A common law marriage, or informal marriage, in Texas, is formed by one of two methods. First, the parties have signed a “Declaration of Informal Marriage” and filed the document with the clerk of their county. Or second, a man and woman have an agreement to be married, and after the agreement, live together for any period of time, and hold each other out as husband and wife. The second scenario is the most common cause for concern between parties. However, just because you lived with another person for a period of years, that does not make you married. You have to have fulfilled all three requirements in order to be considered married informally. Regardless of whether you two had a child together, it does not matter. You will need to file a Suit to Establish the Parent-Child Relationship if you do not qualify under the two examples above.

If I was not common law married to the other parent of my child, where do I start?

The process is the same for a divorce, except that, obviously, there will be no property or debt issues to present to a judge. Whether you are a parent seeking custody and child support from the other party or if you are simply a parent wanting to establish your right to visitation, you should consult an attorney immediately. Under Texas law, both parents have the same rights to their child. Until a court hands down an order saying which parent is supposed to have the child on which days, the parties can begin a virtual tug-of-war which can prove to be heart-wrenching and can sometimes involve the police. That is why it is imperative that you seek the advice of an attorney immediately to guide you through this process.

How much will this cost?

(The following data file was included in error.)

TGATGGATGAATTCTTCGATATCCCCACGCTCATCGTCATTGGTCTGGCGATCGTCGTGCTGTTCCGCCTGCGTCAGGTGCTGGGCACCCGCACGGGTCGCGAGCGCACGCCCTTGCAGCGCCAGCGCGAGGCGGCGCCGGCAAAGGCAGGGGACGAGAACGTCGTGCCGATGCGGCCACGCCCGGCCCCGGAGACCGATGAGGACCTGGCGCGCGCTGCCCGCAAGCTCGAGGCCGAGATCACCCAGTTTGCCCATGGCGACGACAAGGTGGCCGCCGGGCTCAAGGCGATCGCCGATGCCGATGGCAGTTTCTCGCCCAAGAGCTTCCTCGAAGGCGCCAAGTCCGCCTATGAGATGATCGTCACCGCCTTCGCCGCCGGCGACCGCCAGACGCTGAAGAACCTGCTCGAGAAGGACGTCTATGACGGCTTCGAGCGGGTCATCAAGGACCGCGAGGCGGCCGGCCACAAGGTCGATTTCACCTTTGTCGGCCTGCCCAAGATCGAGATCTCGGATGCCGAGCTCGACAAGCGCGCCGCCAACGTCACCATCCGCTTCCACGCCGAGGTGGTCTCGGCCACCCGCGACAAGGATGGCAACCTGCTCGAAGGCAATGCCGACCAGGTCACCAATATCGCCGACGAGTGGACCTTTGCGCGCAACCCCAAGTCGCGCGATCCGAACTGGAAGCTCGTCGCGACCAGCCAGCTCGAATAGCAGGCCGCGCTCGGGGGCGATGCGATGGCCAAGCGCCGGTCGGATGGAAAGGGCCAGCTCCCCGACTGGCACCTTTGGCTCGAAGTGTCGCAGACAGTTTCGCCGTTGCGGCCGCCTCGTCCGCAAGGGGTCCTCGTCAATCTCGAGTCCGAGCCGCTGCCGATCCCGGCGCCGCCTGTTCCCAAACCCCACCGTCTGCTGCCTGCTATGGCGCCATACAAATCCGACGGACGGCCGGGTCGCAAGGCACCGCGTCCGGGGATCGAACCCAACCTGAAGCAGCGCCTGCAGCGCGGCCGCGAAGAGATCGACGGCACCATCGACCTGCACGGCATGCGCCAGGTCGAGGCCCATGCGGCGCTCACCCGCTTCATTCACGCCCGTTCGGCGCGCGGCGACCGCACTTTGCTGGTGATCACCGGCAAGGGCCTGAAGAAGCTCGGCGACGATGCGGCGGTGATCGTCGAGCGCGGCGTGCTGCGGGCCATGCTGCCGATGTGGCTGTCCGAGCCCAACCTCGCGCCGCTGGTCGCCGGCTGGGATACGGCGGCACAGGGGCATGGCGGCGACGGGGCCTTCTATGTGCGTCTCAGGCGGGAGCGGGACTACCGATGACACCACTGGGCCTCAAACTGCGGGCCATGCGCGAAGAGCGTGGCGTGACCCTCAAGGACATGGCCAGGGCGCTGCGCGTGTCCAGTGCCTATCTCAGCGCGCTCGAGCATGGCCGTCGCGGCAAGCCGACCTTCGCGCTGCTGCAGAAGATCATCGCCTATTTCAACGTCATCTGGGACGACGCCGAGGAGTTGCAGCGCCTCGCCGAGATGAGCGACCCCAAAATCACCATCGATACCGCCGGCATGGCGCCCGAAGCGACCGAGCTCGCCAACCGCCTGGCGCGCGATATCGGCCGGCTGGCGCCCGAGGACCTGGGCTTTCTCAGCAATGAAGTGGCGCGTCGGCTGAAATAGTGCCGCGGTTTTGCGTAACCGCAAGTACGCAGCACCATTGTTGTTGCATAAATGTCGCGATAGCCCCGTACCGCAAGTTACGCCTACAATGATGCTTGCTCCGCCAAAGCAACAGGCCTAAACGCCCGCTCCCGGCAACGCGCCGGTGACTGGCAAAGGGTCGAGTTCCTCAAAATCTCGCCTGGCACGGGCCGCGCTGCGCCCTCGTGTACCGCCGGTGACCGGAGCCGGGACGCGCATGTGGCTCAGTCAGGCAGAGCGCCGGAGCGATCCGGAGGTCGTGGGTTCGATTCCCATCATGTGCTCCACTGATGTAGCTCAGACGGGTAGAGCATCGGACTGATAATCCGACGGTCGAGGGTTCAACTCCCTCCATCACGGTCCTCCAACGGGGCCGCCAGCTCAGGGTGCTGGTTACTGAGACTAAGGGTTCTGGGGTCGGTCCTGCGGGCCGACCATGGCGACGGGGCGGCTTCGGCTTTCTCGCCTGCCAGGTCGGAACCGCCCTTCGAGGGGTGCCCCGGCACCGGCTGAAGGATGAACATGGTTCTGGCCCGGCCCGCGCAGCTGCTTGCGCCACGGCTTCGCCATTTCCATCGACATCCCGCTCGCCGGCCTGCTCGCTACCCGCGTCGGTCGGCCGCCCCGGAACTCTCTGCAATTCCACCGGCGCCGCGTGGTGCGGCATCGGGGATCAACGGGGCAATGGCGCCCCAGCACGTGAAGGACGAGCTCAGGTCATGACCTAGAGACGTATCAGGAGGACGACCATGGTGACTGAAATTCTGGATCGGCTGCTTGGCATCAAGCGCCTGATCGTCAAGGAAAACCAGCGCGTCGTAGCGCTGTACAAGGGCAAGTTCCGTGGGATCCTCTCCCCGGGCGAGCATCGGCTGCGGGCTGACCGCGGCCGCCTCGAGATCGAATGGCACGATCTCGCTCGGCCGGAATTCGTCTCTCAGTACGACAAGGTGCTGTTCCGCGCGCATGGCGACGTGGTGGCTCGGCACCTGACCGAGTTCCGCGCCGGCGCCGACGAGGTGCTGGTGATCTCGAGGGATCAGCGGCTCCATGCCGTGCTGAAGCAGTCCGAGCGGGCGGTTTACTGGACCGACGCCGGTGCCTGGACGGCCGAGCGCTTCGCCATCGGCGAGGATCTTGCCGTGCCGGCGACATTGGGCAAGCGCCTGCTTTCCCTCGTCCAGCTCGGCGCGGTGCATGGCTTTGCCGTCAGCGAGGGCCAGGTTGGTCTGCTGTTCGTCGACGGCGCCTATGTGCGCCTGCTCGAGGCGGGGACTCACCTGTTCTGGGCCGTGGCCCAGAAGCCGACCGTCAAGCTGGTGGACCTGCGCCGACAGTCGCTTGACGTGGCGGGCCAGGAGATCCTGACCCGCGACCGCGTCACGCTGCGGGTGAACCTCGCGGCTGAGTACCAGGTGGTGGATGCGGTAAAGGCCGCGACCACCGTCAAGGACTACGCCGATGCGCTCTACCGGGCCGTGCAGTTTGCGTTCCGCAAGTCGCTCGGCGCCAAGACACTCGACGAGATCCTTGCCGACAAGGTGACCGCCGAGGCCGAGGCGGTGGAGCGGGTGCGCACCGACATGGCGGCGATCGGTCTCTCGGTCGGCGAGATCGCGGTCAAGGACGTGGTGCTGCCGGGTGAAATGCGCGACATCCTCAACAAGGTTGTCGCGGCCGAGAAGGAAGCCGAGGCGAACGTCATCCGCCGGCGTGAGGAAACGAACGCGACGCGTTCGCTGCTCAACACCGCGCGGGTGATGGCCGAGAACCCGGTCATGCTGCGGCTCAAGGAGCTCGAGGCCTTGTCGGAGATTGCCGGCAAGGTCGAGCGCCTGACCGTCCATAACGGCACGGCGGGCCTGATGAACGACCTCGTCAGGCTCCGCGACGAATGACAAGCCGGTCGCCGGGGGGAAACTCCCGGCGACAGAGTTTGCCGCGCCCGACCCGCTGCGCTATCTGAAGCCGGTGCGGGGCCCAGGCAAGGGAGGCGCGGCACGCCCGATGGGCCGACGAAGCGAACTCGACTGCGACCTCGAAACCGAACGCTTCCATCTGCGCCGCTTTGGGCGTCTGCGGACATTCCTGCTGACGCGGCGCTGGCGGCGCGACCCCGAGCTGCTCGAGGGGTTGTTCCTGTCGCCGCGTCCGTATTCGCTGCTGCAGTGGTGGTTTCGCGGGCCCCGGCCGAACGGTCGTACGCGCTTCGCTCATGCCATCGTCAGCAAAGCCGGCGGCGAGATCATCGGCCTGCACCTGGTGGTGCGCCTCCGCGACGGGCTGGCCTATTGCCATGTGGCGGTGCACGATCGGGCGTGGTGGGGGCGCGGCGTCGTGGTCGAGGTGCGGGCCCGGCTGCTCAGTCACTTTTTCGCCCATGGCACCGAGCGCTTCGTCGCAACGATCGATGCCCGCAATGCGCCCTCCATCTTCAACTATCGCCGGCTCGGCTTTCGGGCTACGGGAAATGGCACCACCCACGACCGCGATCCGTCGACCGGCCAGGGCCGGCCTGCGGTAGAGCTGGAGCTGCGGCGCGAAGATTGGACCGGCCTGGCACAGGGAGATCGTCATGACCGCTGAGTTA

Every case is unique and the overall cost in any case depends on the number of issues to be presented to a judge. Dividing property is one thing, but children can’t be split.

Determining Child Custody

Custody (also called conservatorship) refers to the rights and duties of caring for your child on a day-to-day basis and major decisions about education, health care and upbringing. Texas courts assume joint custody unless there is a compelling reason for sole custody that puts the child at risk, such as the other parent’s abuse, neglect or addiction.

In most cases, one parent will have primary custody (sometimes called placement or possession) and the other will have regular visitation, but there is a trend toward more equal parenting time. If you are fighting for primary custody, shared custody (a 50-50 or 60-40 split) or maximum visitation rights, the lawyers of Morales Law Office are skilled at convincing the judge that such an arrangement is in your child’s best interests.
Our board-certified family law attorneys* can certainly advance your interests in family court proceedings. But our experience has shown that out-of-court resolution of custody and visitation is better for everyone in the long run. We encourage clients to explore collaborative law or mediation to work out the details, rather than a plan imposed by a judge. These alternatives are less costly than litigation, less stressful for you and your children, and foster a positive co-parenting relationship for the years to come. It is also less likely that you will be back in court to modify or enforce child custody.

Morales Law Office represent clients in a number of issues relating to children involved in divorce, post-divorce modification, and paternity proceedings, such as:

  • Child custody
  • Child support
  • Visitation, possession and access
  • Child custody modification
  • Child support modification
  • Visitation modification
  • Grandparent visitation
  • Paternity establishment
  • Stepparent adoptions
  • Third-party visitation
  • Enforcement of custody, visitation and child support

If you are in need of experienced and skilled representation in any case involving children to advocate for your needs, contact Morales Law Office at (432) 570-1499 or fill out our intake form.